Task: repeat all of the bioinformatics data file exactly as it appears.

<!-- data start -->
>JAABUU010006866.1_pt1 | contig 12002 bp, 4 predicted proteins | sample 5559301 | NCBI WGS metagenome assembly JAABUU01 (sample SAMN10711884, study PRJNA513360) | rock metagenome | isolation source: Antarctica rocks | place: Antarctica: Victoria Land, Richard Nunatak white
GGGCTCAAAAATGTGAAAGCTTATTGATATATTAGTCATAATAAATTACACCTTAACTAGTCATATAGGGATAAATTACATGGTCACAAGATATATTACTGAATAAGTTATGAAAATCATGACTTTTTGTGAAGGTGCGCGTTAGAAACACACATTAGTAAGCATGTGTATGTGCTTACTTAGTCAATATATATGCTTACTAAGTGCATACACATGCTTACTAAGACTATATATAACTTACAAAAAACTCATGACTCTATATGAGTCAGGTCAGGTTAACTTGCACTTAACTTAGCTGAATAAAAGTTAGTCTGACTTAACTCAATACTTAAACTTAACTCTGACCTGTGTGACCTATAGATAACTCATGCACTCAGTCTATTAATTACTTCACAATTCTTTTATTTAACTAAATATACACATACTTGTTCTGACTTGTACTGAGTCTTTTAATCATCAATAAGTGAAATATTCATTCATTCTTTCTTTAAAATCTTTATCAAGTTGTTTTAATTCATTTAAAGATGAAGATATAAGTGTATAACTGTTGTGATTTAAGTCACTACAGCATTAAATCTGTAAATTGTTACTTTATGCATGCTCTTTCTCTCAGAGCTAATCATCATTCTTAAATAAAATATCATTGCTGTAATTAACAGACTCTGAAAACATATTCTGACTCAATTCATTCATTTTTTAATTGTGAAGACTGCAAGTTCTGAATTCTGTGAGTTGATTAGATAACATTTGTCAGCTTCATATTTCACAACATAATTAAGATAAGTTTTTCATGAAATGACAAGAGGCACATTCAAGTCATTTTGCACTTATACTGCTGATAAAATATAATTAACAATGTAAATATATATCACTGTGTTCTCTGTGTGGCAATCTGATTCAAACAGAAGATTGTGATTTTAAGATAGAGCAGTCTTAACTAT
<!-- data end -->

>JAABUU010006866.1_pt1 | contig 12002 bp, 4 predicted proteins | sample 5559301 | NCBI WGS metagenome assembly JAABUU01 (sample SAMN10711884, study PRJNA513360) | rock metagenome | isolation source: Antarctica rocks | place: Antarctica: Victoria Land, Richard Nunatak white
GGGCTCAAAAATGTGAAAGCTTATTGATATATTAGTCATAATAAATTACACCTTAACTAGTCATATAGGGATAAATTACATGGTCACAAGATATATTACTGAATAAGTTATGAAAATCATGACTTTTTGTGAAGGTGCGCGTTAGAAACACACATTAGTAAGCATGTGTATGTGCTTACTTAGTCAATATATATGCTTACTAAGTGCATACACATGCTTACTAAGACTATATATAACTTACAAAAAACTCATGACTCTATATGAGTCAGGTCAGGTTAACTTGCACTTAACTTAGCTGAATAAAAGTTAGTCTGACTTAACTCAATACTTAAACTTAACTCTGACCTGTGTGACCTATAGATAACTCATGCACTCAGTCTATTAATTACTTCACAATTCTTTTATTTAACTAAATATACACATACTTGTTCTGACTTGTACTGAGTCTTTTAATCATCAATAAGTGAAATATTCATTCATTCTTTCTTTAAAATCTTTATCAAGTTGTTTTAATTCATTTAAAGATGAAGATATAAGTGTATAACTGTTGTGATTTAAGTCACTACAGCATTAAATCTGTAAATTGTTACTTTATGCATGCTCTTTCTCTCAGAGCTAATCATCATTCTTAAATAAAATATCATTGCTGTAATTAACAGACTCTGAAAACATATTCTGACTCAATTCATTCATTTTTTAATTGTGAAGACTGCAAGTTCTGAATTCTGTGAGTTGATTAGATAACATTTGTCAGCTTCATATTTCACAACATAATTAAGATAAGTTTTTCATGAAATGACAAGAGGCACATTCAAGTCATTTTGCACTTATACTGCTGATAAAATATAATTAACAATGTAAATATATATCACTGTGTTCTCTGTGTGGCAATCTGATTCAAACAGAAGATTGTGATTTTAAGATAGAGCAGTCTTAACTAT